Fort Scott Tribune; p.1, Saturday, August 11, 1934,

W.S. Lee is Dead
Early day Pioneer and Retired
Farmer Dies at His Home, 1104 East Wall.

Winfield S. Lee, retired farmer, and of the early day pioneers of this community, passed away yesterday afternoon at 3:10 at his home, 1104 East Wall street, following a three-days’ illness of heart trouble. His death was hastened by the intense heat.

The deceased, a son of Ambrose and Catherine Lee, was born in Dayton, Ohio. October 5, 1848, being 85 years, nine months and five days of age. He was married to Priscilla E. Capps in Fort Scott on June 14, 1876, and she survives him. Eight years ago they celebrated their golden wedding anniversary.

Besides the wife he is survived by a daughter, Mrs. John Eard of Fort Scott, and two grand-daughters, Mrs. Thelma Gilbreath, of Kansas City, Mo., and Miss Lucile, at home. Also by one great grandson, David Lee Gilbreath, of Kansas City.

Mr. Lee came to this community before the war in 1860 and settled in the Lath Branch neighborhood, where he lived for 28 years before coming to Fort Scott to make his home. He was married on his wife’s birthday.

He was of a cheerful charitable disposition, always standing ready to help his friends and neighbors. He helped to settle this community and uncomplainingly met many early day hardships. A man with a high sense of justice and right whose word was based on his high regard for honor.

Mr. Lee had been a member of the Church of God for 35 years and the funeral will be held from that church at Wall and Broadway, Sunday afternoon at 2 o’clock. Rev. T.M. Tucker will conduct the services and interment will be made in the Maple Grove cemetery.

The remains will lie in state at the Cheney Chapel until Sunday when they will be taken to the family home at 1104 East Wall Street.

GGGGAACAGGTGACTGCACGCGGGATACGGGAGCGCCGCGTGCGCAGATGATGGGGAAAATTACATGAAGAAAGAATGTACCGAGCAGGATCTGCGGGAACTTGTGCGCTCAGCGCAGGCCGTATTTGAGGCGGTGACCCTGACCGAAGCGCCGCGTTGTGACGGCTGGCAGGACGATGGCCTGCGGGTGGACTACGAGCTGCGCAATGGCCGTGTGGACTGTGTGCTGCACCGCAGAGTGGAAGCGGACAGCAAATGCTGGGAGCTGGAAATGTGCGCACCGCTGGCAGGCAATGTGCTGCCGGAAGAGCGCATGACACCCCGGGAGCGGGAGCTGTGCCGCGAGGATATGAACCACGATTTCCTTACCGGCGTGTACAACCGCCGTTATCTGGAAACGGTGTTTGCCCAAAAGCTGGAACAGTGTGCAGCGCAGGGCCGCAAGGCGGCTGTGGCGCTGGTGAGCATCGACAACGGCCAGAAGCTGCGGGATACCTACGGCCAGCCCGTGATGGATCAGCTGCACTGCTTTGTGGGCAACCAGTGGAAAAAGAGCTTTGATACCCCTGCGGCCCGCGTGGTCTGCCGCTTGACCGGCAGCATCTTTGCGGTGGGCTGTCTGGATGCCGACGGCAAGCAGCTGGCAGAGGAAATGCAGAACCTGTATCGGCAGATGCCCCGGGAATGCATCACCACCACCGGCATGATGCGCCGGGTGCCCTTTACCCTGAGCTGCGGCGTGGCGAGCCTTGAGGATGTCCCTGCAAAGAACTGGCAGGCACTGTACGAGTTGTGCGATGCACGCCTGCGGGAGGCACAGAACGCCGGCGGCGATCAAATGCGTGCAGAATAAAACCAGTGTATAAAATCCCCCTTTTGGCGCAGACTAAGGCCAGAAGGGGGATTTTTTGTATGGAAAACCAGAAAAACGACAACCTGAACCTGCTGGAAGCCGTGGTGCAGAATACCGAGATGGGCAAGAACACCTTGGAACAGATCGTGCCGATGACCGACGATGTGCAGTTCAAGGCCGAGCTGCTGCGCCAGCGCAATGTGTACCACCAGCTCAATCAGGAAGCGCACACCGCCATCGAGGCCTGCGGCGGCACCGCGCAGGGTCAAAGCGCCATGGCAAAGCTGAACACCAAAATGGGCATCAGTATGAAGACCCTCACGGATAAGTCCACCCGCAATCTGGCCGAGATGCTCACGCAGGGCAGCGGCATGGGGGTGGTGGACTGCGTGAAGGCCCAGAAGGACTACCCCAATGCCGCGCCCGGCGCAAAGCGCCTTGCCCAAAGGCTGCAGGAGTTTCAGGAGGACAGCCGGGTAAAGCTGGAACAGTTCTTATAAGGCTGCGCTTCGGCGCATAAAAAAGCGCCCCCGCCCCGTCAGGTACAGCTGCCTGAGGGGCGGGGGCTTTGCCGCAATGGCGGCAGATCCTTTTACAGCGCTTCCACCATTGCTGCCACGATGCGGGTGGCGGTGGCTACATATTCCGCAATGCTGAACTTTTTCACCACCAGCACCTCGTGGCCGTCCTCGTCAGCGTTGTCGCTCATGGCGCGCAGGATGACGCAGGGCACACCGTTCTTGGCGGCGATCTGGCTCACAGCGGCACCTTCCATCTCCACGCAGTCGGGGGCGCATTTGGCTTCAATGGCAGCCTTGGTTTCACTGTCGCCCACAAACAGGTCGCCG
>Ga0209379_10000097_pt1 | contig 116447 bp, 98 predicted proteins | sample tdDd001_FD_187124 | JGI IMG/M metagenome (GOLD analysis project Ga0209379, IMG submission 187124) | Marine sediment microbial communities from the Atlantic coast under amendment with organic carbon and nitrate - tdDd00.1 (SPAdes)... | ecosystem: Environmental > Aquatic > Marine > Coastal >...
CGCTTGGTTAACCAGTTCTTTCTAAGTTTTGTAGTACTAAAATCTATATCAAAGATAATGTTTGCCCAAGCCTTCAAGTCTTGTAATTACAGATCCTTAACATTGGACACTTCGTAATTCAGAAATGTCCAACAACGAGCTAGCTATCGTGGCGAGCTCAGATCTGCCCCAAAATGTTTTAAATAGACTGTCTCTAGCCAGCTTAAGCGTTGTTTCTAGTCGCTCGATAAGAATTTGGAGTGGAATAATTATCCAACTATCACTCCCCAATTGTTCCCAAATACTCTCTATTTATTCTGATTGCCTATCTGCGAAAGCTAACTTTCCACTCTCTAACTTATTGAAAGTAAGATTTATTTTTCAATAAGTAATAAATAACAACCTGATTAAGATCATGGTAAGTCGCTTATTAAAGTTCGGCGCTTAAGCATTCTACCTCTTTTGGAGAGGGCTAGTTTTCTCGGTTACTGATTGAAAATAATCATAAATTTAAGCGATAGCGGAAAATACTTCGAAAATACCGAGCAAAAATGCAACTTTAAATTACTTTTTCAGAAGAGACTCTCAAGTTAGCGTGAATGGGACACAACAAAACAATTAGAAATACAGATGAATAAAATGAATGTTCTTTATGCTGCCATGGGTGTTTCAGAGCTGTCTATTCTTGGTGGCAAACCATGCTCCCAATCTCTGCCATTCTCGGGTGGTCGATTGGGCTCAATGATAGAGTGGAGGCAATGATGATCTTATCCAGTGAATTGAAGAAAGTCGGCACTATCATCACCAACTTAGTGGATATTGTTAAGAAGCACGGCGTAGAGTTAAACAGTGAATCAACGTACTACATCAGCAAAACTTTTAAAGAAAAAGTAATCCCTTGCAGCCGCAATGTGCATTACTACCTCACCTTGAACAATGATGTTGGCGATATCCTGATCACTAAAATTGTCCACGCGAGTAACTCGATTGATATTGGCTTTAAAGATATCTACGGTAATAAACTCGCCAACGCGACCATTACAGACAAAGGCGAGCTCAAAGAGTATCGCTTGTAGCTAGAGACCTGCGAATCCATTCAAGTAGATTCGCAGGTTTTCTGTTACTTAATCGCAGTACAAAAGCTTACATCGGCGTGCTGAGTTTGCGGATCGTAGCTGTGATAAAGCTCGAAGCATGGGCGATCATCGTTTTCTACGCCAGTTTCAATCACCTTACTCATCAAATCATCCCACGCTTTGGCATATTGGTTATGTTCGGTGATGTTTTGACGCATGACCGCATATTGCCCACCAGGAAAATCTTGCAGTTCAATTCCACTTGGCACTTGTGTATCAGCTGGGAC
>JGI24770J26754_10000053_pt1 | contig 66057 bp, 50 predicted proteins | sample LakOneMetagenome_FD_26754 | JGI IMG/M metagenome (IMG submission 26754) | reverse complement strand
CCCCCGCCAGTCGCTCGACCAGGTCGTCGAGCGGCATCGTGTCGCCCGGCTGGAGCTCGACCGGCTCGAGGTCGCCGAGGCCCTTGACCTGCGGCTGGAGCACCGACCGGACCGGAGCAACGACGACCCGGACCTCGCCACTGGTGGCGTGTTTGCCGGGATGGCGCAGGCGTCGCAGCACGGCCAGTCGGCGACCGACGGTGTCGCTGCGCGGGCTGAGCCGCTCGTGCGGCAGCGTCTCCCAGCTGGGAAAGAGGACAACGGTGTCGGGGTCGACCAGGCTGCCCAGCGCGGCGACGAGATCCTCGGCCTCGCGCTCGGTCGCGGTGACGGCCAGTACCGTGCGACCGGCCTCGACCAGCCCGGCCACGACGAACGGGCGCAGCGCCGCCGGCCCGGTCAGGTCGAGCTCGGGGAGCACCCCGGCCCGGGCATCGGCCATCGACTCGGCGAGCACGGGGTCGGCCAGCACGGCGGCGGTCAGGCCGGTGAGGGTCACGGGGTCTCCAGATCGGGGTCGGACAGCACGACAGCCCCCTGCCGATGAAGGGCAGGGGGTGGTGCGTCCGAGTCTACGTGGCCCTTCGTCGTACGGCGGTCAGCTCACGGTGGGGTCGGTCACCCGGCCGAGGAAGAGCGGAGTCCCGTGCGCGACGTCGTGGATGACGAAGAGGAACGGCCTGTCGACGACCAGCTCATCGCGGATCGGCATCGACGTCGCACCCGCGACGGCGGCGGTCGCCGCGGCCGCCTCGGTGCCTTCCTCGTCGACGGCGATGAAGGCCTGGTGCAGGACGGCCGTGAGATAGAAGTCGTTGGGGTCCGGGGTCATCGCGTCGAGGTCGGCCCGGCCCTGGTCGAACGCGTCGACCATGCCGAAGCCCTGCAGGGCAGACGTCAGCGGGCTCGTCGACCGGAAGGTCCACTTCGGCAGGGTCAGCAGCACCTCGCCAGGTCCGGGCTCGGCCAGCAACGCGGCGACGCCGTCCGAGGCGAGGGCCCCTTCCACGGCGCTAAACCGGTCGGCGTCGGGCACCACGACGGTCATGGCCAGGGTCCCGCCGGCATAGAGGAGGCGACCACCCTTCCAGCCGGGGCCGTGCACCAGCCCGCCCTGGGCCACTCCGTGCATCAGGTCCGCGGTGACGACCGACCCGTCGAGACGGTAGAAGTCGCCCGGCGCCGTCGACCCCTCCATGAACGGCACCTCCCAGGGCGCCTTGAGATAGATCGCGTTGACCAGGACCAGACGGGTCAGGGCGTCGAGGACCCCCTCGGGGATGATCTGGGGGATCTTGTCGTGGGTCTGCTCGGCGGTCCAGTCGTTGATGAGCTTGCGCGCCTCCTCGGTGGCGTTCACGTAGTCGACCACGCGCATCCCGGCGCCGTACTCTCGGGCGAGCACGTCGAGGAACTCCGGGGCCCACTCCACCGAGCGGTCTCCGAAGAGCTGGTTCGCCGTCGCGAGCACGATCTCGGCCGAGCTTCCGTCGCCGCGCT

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Fort Scott Tribune-Monitor, Monday, August 13, 1934

W.S. Lee Rites
Many Attended Services Held at The Church of God Yesterday

The Church of God was filled with sympathizing friends and neighbors yesterday afternoon who came to pay their last respects at the funeral of Winfield S. Lee, retired farmer and early-day pioneer, who passed away last Friday afternoon.

Rev. T.M. Tucker read the scripture lesson from John 14:1-8. He took his text from Revelations 14:13;”Blessed are the dead which die in the Lord; they rest from their labors, and their works do follow them.”

The minister said in part: “Death cannot hinder, but hastens the blessedness of the saints of God. They rest from their toils, pain trials and distress. The scorching heat or bitter cold cannot disturb them. Their works appear with them, not to claim reward, but to magnify the grace of God. Brother Lee was one who never asked for, but was always deserving of words of commendation or praise. One who quietly served, drawing strength and power from the great storehouse of God. He was an inspiration to his pastor, never ceasing to speak words of appreciation for the sermon or any effort made in the interest of the church. He was missed in the morning service and will be missed for a long time.”

A quartet consisting of Mrs. C.S. Osborn, Mrs. Minor Amey, Mrs. C.R. Layton and Mrs. G.A. Wilson sang the hymns, “Sweet Hour of Prayer” and “My Faith Looks Up to Thee”. Mrs. C.S. Osborn also sang the solo, “Your Best Friend is Always Near”. Mrs. Ed Perry was the accompanist.

There were many beautiful floral offerings. One family piece was inscribed, “Father,” and another, “Grandfather.” Other offerings were from relatives, Church of God, Friendly Bible class and personal tokens.

Interment was made in the Maple Grove cemetery. Pallbearers were A.L. Keplinger, Ben Moore, Frank Cook, William Cook, Frank Woods, J.T. Goins and William Bolevar

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